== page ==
The current Rosemont portfolio contains around 80 molecules and 150 different SKUs, with an average of 320,000 to 350,000 bottles of varying sizes produced every month. But the plan is to offer more choice, with six or seven launches a year from next year onwards. “We’re aiming to get to 120 molecules by 2024/25. We want to add value and safety and efficacy in a licensed format.”
Out of a total of 220 employees, 34 Rosemont people work in product development. Most of their focus is on the UK market, but the team also works on out-licensing so that products can be sold internationally.
It can take from four to 10 years to develop a new product, with the average being around seven years. “One of my personal missions is to shorten that,” says Mr Taylor. “We would like to minimise the time it takes to develop a liquid version of a chemical entity that has come off patent. That would be better for us, better for pharmacists, and better for patients because they get the product sooner.”
About a quarter of the Rosemont portfolio is unique. As well as omeprazole, no one else currently supplies the UK with liquid versions of promazine, trihexyphenidyl or ramipril, among others. “What we typically find is that we might retain exclusivity for two to three years before a competitor comes along,” says Mr Taylor. “Hence, we focus on R&D as we have to constantly keep bringing out new things – and we’re proud of that. This 20 isn’t the same 20 it was five years ago, and it will be a different 20 again in five years from now, but we would like to maintain that proportion and improve it, in fact.”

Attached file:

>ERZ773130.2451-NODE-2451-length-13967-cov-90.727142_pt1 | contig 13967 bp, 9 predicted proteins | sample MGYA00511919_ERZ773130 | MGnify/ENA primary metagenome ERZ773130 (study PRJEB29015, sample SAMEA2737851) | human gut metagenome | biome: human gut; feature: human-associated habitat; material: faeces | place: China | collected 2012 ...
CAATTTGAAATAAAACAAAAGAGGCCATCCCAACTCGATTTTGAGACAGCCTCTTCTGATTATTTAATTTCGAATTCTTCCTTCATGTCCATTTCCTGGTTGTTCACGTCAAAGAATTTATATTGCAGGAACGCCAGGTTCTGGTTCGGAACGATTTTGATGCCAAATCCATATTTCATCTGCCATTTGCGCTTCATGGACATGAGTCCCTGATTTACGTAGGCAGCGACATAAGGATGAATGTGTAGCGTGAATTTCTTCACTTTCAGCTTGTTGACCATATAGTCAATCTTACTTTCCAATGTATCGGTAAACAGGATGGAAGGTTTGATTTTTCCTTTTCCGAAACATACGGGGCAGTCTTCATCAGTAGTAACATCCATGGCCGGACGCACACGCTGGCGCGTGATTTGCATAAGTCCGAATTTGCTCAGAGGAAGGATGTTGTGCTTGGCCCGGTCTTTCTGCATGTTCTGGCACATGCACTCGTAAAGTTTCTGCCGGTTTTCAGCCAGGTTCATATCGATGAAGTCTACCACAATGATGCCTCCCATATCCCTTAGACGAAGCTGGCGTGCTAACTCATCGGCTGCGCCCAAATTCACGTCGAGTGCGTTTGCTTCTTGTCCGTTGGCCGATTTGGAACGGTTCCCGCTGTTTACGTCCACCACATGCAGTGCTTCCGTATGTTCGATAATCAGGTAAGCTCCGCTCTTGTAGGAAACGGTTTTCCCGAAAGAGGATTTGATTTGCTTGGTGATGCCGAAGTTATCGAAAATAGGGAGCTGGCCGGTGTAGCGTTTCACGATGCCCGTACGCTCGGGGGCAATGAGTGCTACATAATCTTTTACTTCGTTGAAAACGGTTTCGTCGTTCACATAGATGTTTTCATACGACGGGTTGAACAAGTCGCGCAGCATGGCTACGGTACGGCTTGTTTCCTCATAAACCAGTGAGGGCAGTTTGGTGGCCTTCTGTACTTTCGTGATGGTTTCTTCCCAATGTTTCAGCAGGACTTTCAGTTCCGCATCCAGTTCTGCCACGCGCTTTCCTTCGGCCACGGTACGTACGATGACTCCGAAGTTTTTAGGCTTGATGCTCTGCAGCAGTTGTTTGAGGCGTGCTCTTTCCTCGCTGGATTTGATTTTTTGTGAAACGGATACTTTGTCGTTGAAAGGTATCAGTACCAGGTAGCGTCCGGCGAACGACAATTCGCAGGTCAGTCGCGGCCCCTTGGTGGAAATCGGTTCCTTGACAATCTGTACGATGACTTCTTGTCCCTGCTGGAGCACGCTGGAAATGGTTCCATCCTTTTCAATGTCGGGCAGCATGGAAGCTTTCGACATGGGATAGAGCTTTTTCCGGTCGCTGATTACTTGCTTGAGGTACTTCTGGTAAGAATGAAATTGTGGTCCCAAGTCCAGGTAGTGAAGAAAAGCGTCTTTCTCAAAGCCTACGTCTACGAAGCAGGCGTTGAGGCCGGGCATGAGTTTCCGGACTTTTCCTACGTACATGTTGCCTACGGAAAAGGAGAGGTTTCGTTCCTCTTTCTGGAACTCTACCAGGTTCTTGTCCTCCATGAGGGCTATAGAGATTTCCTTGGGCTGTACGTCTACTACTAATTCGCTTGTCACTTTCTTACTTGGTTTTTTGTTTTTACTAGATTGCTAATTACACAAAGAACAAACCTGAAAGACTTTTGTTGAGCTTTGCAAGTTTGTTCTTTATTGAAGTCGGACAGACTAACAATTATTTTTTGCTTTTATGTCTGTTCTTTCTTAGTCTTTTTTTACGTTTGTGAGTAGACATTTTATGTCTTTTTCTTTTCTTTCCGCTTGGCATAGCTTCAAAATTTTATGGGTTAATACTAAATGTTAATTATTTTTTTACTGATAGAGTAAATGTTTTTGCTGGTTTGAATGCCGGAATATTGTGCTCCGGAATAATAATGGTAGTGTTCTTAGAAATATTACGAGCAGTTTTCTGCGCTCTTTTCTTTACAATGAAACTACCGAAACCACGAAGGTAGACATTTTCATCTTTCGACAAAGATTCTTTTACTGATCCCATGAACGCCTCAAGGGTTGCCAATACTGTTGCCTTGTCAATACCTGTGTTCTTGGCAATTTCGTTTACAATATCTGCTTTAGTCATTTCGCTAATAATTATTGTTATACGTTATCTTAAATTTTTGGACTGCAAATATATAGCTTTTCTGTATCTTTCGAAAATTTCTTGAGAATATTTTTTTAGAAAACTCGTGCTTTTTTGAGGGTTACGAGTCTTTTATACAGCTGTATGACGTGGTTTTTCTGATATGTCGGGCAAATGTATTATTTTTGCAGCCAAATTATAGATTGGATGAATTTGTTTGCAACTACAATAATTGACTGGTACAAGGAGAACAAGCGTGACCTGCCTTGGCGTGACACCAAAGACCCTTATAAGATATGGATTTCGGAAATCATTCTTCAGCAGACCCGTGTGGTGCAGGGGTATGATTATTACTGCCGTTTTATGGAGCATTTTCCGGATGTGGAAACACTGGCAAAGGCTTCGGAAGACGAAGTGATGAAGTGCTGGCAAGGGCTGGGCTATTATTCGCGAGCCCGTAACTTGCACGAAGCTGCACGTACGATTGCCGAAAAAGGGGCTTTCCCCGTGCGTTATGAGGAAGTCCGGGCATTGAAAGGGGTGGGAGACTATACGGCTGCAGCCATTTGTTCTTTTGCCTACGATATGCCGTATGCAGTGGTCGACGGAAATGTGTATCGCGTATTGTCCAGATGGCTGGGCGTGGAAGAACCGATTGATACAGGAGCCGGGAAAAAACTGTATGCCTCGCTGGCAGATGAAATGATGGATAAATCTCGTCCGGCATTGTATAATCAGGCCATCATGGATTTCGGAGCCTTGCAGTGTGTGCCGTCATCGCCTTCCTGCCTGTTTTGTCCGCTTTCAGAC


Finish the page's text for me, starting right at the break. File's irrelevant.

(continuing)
One therapeutic area that Rosemont is keen to explore further is oncology. “We’ve just launched imatinib, and we’d like to do more in that field,” say
s Mr Taylor. “This is where partnering comes in because we can’t manufacture some of these products due to their toxicity. We recognise that oncology patients could benefit from liquid medicines, however, so it is definitely an area we want to go into. DOACs is another area we’d like to develop in, as is CNS.”
Meanwhile, the company is launching a liquid sodium cromoglycate. “This is a good example of us partnering,” says Mr Taylor. “We have the distribution rights to the liquid format, which should be easier for younger children with allergy problems to take and for parents to administer.”
“Typically, we deliver a 98 to 99 per cent customer service rate on time in store and I think, given the complexity of our portfolio, that is outstanding. We want to strive to maintain that,” says Mr Taylor. “The main thing we do is to try to meet the core expectations customers would have of any manufacturer. We always try to ensure that wholesalers have the stock for pharmacists, and if pharmacists require it directly, we can provide that.
we focus on R&D as we have to constantly keep bringing out new things – and we’re proud of that
“Our second objective is to provide an increasingly broad array of liquid alternatives for the patients who need them so that pharmacists can provide a great patient service. We think we are very affordable, and we allow reasonable margins for the pharmacist as well because we recognise that they are businesspeople as well as healthcare professionals.”
Rosemont also understands that the pharmacy landscape is changing; robotics and home deliveries represent particular challenges for liquid medicines. “We supply glass bottles and we think that supports the high quality of the product inside,” says Mr Taylor. “There are some customers who prefer plastic because of breakages, but at the same time, the Government is pushing us to have reduced plastic usage, so we’re trying to meet all of those requirements.”
Packaging aside, Mr Taylor has another neat ambition. “When I arrived back in the UK, I heard good things about Rosemont from the people I spoke to – particularly pharmacists. They said we’re like the Hoover of the liquid medicines market. So just like you say Hoover instead of vacuum cleaner, instead of saying liquid medicines, you say Rosemont. I’d like to be able to make that a thing.”